Parents who want to do right by their children have a lot on their plate, and I do not envy their task. It is far too easy for even the best of us to end up duplicating the errors that were inflicted on us, or picking up new ones from parenting trends with little basis in reality.
One reality that many well-meaning parents don’t know how to acknowledge is how to make sure that their children don’t fear disclosing their membership in gender and sexual minorities. This society is hideously transantagonistic, and children notice this well before they have a word for it, and that can make them scared even when they shouldn’t be.
There’s no script for a child who has picked up so much of that fear that they’re in denial before one gets to them. The hope there is for a clearly supportive home to make them feel comfortable disclosing their dreadful secret, and then to learn that it is not dreadful at all, but joyous.
Before then, it is important for children to know that their gender doesn’t have to be a shameful secret played close to the chest until adulthood. They must know that, no matter what that gender is, they can manifest it at the same time as their peers.
I am not a parent, and it’s possible I never will be. My relationship with my parents is fraught, volatile, and consists of alternating periods of wall-shaking shouting matches and peaceful dishonesty. I just might be the last person who ought to comment on how parents should operate.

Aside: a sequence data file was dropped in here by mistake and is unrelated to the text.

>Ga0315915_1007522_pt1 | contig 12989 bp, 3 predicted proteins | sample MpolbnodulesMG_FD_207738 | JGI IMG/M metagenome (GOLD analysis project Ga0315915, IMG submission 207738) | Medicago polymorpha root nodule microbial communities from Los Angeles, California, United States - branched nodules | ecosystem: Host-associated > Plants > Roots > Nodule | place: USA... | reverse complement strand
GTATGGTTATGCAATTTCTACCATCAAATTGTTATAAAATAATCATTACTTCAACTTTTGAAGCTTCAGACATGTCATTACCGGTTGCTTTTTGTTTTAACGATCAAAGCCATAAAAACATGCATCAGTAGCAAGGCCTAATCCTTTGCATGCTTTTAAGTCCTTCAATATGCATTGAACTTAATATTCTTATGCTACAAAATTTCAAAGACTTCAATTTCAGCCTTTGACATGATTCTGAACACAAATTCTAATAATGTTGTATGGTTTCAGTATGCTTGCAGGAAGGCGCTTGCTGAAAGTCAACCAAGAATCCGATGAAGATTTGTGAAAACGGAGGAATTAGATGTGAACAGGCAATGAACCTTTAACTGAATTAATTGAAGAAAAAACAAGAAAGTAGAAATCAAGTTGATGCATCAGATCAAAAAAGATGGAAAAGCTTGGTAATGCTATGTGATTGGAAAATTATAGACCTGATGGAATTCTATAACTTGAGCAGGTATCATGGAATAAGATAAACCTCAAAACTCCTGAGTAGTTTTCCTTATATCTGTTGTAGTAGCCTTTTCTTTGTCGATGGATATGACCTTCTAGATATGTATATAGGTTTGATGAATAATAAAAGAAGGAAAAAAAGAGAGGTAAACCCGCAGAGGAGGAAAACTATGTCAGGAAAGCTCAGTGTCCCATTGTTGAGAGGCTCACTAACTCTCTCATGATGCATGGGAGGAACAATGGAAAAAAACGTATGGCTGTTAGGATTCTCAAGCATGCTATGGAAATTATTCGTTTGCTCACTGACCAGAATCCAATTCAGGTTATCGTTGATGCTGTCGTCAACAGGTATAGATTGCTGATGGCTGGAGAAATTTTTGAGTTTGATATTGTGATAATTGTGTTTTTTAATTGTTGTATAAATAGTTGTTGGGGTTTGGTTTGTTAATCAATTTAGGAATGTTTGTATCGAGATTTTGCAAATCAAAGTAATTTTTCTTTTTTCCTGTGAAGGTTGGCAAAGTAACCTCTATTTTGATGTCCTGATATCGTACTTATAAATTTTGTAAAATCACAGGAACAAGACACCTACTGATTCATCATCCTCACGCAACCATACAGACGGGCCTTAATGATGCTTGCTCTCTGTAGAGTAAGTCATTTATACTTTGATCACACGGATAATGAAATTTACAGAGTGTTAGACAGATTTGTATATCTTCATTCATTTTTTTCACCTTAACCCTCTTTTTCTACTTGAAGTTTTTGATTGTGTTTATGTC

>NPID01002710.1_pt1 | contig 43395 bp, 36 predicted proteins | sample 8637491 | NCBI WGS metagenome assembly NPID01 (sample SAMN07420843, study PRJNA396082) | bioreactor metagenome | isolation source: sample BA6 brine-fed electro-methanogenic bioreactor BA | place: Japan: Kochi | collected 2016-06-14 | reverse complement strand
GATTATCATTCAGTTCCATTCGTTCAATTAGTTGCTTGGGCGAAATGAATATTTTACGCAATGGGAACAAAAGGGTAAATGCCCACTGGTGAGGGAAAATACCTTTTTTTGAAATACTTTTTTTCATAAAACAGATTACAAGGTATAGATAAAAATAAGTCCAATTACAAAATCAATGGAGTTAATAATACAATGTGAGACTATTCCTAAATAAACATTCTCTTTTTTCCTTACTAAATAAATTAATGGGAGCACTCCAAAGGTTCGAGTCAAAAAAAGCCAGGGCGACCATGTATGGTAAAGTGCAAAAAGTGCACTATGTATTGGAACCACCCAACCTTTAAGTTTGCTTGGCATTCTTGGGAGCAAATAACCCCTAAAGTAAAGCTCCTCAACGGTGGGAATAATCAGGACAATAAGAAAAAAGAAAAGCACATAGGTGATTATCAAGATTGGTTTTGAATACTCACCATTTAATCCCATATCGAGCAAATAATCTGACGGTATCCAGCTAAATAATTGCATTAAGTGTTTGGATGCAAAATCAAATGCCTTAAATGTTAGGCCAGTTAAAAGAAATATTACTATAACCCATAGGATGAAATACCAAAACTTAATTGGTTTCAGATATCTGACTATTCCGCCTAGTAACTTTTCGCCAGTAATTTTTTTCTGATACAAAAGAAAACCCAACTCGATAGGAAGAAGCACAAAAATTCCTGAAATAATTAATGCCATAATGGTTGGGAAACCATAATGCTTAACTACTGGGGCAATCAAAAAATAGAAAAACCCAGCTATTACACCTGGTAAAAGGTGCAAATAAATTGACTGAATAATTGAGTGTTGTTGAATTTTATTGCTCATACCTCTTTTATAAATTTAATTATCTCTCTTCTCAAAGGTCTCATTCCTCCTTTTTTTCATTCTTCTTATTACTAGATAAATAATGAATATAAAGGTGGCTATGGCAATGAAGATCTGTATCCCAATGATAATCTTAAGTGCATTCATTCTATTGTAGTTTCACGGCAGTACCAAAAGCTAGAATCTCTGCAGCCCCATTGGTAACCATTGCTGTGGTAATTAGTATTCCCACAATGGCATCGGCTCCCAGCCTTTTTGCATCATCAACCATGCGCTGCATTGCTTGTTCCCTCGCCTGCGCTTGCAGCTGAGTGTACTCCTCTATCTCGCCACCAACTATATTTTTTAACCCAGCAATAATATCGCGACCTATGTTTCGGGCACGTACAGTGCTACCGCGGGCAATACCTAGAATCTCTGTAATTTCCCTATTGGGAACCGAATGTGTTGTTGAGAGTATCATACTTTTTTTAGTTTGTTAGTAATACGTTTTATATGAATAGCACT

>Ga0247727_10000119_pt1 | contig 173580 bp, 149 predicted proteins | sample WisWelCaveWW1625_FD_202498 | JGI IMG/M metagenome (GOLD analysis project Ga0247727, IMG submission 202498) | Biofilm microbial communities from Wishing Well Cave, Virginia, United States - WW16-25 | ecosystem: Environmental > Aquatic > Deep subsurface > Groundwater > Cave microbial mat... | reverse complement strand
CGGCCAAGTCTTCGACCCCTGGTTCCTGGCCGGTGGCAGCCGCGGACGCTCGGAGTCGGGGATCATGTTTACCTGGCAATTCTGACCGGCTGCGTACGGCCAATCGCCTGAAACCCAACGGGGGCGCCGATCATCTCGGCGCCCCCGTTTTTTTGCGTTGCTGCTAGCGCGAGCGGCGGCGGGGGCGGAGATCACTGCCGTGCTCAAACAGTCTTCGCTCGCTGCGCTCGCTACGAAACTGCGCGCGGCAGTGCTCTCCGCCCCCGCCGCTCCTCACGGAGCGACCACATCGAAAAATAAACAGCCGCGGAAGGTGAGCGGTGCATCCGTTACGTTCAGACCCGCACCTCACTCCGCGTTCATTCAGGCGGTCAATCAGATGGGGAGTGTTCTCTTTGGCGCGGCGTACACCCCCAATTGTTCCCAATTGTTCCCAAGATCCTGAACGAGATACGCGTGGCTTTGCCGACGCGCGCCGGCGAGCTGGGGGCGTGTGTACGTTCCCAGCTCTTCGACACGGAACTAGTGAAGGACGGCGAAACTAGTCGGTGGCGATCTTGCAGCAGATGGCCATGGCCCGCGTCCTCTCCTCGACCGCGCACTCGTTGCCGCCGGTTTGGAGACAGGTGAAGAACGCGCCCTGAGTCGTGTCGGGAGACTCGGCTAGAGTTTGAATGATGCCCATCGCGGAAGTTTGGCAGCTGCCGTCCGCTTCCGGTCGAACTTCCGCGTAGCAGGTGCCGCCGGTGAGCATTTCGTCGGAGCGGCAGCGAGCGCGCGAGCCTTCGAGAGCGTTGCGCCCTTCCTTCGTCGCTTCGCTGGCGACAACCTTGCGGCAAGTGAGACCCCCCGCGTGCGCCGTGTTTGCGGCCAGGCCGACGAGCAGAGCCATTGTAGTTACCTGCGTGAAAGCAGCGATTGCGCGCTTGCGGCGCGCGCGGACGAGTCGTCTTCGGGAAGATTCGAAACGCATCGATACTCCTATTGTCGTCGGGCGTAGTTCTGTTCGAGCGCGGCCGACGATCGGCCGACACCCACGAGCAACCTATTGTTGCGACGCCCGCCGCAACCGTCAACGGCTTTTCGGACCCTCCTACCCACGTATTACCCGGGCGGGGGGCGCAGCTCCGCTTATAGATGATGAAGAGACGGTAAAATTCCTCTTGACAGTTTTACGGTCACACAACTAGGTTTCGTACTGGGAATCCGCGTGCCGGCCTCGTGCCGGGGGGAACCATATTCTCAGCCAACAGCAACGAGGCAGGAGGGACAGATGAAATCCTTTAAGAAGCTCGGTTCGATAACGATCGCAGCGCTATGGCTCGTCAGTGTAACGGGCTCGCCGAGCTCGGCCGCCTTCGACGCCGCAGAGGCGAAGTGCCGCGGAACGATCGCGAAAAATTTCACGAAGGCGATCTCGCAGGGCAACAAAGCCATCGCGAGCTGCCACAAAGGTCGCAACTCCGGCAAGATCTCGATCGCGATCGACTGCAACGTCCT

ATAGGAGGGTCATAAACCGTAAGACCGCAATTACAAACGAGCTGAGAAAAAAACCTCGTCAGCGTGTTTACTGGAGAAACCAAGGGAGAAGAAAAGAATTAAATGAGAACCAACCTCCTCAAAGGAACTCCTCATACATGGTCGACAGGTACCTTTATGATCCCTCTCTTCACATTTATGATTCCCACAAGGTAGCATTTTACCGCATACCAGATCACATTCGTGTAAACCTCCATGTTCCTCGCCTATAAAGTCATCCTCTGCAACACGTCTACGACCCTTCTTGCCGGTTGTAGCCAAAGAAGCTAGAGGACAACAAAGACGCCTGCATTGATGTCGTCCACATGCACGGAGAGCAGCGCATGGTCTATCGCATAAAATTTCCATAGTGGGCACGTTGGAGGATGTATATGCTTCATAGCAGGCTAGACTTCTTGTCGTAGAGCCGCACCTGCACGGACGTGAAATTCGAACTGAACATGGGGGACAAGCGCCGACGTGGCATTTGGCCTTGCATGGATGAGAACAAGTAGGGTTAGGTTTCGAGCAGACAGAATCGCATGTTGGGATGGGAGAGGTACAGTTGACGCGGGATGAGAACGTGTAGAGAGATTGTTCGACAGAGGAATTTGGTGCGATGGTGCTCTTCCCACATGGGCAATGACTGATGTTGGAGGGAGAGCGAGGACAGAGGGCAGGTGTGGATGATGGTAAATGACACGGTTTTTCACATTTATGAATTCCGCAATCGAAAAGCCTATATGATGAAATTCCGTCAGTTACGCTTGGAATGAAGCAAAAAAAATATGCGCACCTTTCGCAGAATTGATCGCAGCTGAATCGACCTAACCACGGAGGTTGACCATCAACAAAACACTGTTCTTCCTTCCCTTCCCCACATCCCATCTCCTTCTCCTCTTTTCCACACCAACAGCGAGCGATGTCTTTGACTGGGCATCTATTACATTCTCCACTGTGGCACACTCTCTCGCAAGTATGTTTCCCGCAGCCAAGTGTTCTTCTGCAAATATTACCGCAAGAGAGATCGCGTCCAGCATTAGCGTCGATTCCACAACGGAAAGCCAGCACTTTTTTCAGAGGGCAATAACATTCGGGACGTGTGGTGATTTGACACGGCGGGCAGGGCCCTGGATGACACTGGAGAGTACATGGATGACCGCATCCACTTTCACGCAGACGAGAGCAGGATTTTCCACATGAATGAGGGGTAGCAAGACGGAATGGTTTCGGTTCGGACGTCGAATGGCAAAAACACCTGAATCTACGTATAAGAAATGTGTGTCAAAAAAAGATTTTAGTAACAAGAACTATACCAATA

But I know what I wish mine had said to me, eighteen years ago when their “gifted” (i.e. undiagnosed autistic) child began going through “his” first puberty. Maybe this script only makes sense for helping other young autistic trans women find themselves before their shoulders outgrow their hips and their neck cartilage starts to protrude. But if it helps even one more of us figure out who we are early enough to go through puberty only once, it’ll have been worth writing.
Kid, do you know who first told us you were a boy? It was the doctor. The thing is, though, sometimes doctors get it wrong, and you’re reaching an age where that might start to matter.
You’re reaching an age where your body is going to start changing, from child to adult. Most people’s bodies change in one of two ways, and those ways usually correspond to whether those people are boys or girls. The “boy pattern” makes people get taller, makes your shoulders wider, makes your hands and feet bigger, makes your chin grow, makes you grow a beard and mustache, and so on, until you look like an adult man. The “girl pattern” makes people get taller, makes your hips wider, makes your breasts grow, and so on, until you look like an adult woman. There’s a lot more to both and a lot of in-between, but we can get to that later.
Your body is going to do the boy pattern on its own, but it doesn’t have to. If you’re not sure that’s what you want, or you know that’s not what you want, we can tell it to wait, and eventually, we can even make it do the girl pattern instead.
You don’t have to decide now. There’s not much that’s more personal than this. Think about it, and we’ll go with what you decide, whatever it may be. We love you, and that means we’re here to help you be who you are, no matter what.
I don’t know if that would have worked on ten-year-old me. I sometimes forget how different I am from that confused, scared, lonely child, but what I never forget is how much of that person is still me.
But knowing that I hadn’t received a non-commutable sentence to testosterone poisoning would have taken at least a decade off of how long it took me to discover my womanhood, even if I might still have received said sentence.
And sparing someone else even that much is a quest worth finishing.
I’m sorry your parents have put you through this. Stay strong!
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